I have a confession to make. If you ask me these sorts of questions:
Should I plant my beans when the Moon is waning?
Why are my Fuchsias going mouldy?
Why are snails attacking my prize cabbages like tiny, hungry, Genghis Khans?
I’m afraid I would have NOT A CLUE how to answer you. Because my shameful secret is that I know very, very little about actually keeping plants alive. I mean, maybe a tiny little bit more than your average person on the street, as if you hang around avid gardeners like my Nan or botanic gardens you tend to pick stuff up, but generally speaking I won’t even begin to know how to give you an answer.
However, if you ask me about, say, photosynthesis, evolution, family names or morphology, I would probably at least be able to summon some sort of response. This is because although I work with plants, I am not a gardener. Asking me about gardening is only a little bit less weird than asking your GP about how to look after your pet cat because, hey, cats and humans are both mammals, so your GP must know all about cats!
So anyway, to clear this up, I thought I’d do a brief run-down of some of the sorts of people who work with plants, what they do and why.
A short, non-exhaustive-by-any-means list:
Plant scientists/geneticists/biochemists etc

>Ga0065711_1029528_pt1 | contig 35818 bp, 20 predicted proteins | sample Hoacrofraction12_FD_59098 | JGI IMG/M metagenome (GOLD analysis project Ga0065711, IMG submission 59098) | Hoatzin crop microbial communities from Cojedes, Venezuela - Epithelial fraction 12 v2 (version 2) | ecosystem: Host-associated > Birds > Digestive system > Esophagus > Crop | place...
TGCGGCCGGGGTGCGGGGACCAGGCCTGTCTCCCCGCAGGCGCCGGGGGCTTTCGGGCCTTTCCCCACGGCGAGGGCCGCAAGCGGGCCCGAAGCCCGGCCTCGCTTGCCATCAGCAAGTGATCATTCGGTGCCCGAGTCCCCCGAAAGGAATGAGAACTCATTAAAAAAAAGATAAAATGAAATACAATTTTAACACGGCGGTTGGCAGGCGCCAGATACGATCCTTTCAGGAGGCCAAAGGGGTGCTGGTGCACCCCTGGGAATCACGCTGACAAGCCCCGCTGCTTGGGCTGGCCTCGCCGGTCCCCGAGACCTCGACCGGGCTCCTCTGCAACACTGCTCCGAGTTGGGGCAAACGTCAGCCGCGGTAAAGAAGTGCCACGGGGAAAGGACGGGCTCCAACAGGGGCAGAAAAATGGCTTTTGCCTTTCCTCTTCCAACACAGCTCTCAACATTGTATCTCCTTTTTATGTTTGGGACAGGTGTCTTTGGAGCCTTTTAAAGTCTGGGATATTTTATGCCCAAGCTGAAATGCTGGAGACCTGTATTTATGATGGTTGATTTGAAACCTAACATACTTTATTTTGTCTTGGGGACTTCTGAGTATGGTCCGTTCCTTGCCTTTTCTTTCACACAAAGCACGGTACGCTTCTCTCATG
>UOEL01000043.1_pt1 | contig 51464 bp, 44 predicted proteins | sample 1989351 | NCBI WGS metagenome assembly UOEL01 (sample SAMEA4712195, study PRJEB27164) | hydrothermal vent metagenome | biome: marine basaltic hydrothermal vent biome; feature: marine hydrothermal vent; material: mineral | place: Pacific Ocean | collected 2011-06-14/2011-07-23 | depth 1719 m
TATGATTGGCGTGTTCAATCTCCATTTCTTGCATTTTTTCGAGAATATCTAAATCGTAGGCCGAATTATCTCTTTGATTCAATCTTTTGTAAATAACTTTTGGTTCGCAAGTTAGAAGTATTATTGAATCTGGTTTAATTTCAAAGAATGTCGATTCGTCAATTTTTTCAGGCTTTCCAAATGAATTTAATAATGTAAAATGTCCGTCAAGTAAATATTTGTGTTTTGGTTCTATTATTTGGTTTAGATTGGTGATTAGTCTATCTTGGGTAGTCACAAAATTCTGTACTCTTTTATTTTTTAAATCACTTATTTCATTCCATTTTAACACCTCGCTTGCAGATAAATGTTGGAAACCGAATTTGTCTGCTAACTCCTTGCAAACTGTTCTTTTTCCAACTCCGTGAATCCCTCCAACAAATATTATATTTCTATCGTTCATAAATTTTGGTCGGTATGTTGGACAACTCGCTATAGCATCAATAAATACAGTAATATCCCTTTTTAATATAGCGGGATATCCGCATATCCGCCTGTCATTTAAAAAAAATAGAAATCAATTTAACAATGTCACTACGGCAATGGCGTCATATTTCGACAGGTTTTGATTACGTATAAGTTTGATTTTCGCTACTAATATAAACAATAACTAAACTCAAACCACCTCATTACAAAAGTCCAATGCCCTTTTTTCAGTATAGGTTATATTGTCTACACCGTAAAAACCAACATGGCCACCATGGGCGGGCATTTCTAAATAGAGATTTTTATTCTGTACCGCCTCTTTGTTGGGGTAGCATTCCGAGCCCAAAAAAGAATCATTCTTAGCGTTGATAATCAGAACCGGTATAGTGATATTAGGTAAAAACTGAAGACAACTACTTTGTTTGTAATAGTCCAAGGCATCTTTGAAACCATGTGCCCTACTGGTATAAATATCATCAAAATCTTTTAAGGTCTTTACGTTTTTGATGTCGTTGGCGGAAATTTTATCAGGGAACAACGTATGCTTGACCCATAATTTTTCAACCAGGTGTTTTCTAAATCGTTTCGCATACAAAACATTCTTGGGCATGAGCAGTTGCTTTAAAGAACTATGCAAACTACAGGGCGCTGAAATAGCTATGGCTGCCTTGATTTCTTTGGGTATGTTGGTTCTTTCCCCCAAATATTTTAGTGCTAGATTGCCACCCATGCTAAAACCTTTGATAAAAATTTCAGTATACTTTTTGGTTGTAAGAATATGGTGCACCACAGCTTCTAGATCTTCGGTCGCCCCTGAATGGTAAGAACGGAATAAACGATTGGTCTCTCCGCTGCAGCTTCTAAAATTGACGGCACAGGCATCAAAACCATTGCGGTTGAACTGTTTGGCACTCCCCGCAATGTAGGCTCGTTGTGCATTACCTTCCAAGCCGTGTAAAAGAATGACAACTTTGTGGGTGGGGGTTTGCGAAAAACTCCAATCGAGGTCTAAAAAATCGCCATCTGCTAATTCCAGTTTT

Taxonomists (note: different from taxidermists)
So what do all these people do? Well, let’s take one plant.
A botanist might ask what the plant’s name is, what is the arrangement of its leaves, which family is it in? A taxonomist might be more concerned with who named it, which species it is most closely related to and whether it can really be considered a separate species from this other plant (although botanists and plant taxonomists tend to overlap quite a lot in their interests). A horticulturalist might be concerned with how to optimise the conditions for germination of the plant’s seeds. A plant breeder might be interested in novel characteristics of the plant’s flowers so they could cross it with other species to produce marketable varieties. A plant scientist might wonder which genes control its floral morphology or whether or not it exhibits CAM photosynthesis. An ecologist might try to figure out how that plant lives in its environment and why, maybe how endangered it is too.
Basically, we’re a bunch of people who work on different aspects of a hugely diverse Kingdom of organisms and who specialise in different areas and aspects of that Kingdom. The result of this is that, even though they’re both ‘plant people’, if you asked a plant geneticist why your apple trees were looking peaky, you’d likely get about as much sense as if you asked a tree surgeon about the role of COP10 in determining stomatal distribution in Arabidopsis thaliana. Not to say that there aren’t tree surgeons who know about genetics or geneticists who have secret green fingers, but purely by dint of their jobs, they’d have no reason to know those things.
Obviously there are many more ways people work with plants, and a lot of overlap in what we do, but I hope this maybe helps clarify some differences between your various plant-loving professionals.